Morgana could feel his hand move past her shoulder. It began pulling at her clothes, forcibly reaching down underneath her tunic. The sensation sent her into a panic. She tried to pull free, pushing against his hand to get him off of her – but it was like pushing against a brick wall. Morgana wasn’t strong enough. In desperation, she tried to hit him, yelling:
“Let go of me!”
The man merely laughed at her efforts. His breath reeked of cheap spirits and decay.
“Feisty one, are ye? Makes it more fun fer me.”
She struggled against his grasp, but the man was too strong. Her flailing only seemed to encourage him. Morgana could feel him grab her by the waist, pulling her against him as he began to drag her towards a dark corner of the alley. She could feel his fingers digging into her skin. She could smell the alcohol and decay on his breath, overwhelming her senses. Morgana desperately tried to keep control of her mind as he pressed himself against her, whispering in her ear. Time slowed down. She could feel the magic beginning to slip through-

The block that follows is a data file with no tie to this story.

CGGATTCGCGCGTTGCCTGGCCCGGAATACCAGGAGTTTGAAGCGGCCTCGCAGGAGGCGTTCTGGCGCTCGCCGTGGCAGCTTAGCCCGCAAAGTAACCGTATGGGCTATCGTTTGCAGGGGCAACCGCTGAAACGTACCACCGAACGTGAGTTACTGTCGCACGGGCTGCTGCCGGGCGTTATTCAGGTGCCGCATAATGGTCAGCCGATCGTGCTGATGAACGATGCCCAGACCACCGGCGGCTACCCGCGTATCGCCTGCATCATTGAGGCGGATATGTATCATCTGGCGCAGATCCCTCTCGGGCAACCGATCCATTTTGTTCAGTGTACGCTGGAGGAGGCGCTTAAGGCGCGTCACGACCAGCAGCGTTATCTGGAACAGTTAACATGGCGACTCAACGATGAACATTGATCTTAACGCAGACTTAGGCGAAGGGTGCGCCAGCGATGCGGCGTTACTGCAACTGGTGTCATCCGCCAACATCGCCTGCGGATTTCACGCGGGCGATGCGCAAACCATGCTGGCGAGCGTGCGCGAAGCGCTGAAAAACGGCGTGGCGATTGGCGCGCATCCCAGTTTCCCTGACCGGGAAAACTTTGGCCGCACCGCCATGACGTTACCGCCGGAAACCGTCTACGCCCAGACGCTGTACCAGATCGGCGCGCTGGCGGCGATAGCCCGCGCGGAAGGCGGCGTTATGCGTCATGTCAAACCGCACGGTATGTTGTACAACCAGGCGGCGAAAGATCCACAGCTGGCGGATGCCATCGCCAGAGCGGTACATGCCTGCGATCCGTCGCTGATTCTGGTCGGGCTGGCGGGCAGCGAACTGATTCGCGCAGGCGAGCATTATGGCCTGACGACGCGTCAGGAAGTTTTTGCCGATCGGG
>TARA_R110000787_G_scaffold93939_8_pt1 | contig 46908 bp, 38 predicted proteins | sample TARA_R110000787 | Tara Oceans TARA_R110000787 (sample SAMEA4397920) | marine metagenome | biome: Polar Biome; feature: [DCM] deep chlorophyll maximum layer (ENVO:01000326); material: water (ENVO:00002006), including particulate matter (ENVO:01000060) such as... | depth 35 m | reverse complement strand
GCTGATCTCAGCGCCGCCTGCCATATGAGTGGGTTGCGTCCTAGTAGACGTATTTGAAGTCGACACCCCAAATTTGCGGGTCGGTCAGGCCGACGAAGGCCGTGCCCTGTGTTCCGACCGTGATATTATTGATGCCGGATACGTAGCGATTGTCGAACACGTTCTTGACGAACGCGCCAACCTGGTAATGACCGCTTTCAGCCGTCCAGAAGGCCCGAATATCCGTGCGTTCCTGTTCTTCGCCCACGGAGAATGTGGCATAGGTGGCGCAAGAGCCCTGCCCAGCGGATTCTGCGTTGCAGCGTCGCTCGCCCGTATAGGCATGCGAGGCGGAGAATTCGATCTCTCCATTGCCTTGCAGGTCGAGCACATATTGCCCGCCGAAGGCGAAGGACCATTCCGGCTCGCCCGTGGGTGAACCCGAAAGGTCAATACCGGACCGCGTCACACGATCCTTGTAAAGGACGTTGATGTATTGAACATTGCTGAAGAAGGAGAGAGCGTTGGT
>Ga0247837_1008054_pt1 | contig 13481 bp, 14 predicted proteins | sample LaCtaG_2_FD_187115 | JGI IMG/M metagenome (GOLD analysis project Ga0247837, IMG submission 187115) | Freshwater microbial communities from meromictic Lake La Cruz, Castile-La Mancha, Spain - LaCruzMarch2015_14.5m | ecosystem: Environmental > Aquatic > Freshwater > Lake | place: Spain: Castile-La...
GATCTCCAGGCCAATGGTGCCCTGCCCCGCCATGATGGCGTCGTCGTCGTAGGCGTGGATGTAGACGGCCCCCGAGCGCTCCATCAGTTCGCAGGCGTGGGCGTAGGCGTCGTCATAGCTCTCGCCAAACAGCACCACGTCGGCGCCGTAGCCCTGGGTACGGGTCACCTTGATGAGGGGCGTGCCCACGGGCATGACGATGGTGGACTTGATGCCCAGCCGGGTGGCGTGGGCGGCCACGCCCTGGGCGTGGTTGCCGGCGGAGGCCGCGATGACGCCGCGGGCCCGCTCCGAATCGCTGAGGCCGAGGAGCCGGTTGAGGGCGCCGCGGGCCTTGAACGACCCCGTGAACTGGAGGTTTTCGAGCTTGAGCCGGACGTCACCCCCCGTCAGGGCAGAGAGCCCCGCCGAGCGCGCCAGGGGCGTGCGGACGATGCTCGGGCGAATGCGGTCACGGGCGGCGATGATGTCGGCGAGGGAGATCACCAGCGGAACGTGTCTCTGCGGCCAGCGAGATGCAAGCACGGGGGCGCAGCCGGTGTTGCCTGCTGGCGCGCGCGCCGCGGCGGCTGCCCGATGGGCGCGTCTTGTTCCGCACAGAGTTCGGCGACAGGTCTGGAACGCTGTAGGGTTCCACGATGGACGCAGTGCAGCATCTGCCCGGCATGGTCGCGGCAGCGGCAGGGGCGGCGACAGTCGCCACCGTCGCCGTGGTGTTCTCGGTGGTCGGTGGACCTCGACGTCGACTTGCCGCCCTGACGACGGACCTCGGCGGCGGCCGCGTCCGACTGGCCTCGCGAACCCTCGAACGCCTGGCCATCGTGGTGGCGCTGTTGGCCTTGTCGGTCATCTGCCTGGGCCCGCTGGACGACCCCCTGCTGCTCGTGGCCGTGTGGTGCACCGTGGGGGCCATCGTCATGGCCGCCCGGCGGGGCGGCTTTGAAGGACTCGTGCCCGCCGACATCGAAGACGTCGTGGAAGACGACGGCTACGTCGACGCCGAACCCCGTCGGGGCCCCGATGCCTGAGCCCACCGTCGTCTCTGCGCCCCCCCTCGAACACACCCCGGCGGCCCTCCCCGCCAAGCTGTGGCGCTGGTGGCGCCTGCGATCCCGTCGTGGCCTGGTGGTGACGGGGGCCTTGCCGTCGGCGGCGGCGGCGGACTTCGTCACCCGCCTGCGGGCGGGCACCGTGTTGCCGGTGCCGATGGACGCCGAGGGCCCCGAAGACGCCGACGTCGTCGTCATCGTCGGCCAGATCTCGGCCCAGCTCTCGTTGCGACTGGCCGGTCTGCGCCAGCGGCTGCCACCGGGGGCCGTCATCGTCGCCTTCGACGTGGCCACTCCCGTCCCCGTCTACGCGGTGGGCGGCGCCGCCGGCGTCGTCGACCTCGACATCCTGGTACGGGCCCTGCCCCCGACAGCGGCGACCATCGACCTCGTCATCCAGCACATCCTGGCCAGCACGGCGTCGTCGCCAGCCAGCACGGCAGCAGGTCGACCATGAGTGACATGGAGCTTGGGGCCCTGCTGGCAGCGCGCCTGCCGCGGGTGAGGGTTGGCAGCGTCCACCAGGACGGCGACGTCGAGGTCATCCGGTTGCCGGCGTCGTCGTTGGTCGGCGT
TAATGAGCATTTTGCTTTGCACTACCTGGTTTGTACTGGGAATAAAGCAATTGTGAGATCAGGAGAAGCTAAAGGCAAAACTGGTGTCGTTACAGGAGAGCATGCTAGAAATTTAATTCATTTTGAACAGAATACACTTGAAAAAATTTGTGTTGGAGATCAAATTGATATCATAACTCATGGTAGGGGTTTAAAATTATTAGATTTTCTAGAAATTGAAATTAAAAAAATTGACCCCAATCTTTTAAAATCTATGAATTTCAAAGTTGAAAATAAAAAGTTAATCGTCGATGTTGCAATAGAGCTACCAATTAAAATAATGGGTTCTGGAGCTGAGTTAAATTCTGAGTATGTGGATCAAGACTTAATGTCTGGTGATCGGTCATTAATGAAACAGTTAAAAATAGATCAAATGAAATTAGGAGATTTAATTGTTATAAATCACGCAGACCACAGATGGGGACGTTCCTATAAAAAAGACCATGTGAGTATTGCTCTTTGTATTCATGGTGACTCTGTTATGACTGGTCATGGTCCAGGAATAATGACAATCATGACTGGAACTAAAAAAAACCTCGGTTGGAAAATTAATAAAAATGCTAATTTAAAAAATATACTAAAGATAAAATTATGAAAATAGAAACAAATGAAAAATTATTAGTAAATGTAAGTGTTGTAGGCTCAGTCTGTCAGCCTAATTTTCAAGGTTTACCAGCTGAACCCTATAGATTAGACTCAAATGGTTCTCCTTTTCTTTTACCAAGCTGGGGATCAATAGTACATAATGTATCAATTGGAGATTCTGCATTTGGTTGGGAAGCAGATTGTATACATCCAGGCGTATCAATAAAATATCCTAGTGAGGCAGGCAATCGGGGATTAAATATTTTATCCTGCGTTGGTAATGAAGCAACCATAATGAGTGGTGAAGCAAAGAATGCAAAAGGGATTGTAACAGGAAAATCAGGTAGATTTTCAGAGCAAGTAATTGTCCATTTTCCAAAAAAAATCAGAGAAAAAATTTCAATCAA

“I like the ones tha’ put up a fight.”
It was the last thing that he said to her.
Suddenly, Morgana could see a flash of movement to her right. She was violently yanked out of his grasp and pushed to the side as something large and red rammed her assailant into the nearest wall. Morgana could hear a crack, paired with a cry of pain.
But it didn’t stop there. The man kept going, pushing her assailant away from Morgana and further into the alleyway. The gasps of his airway being forced shut barely registered in her mind. Morgana could see another flash of movement – white and black, this time. She blinked. A woman. She positioned herself in front of her, shielding the sorceress from view as the two men in front of them fought.
And their struggle did not last long. Her assailant was flung back like a ragdoll, barely managing to land land on his feet. Morgana could see a red bruise on his jugular as the man covered his throat. He coughed violently.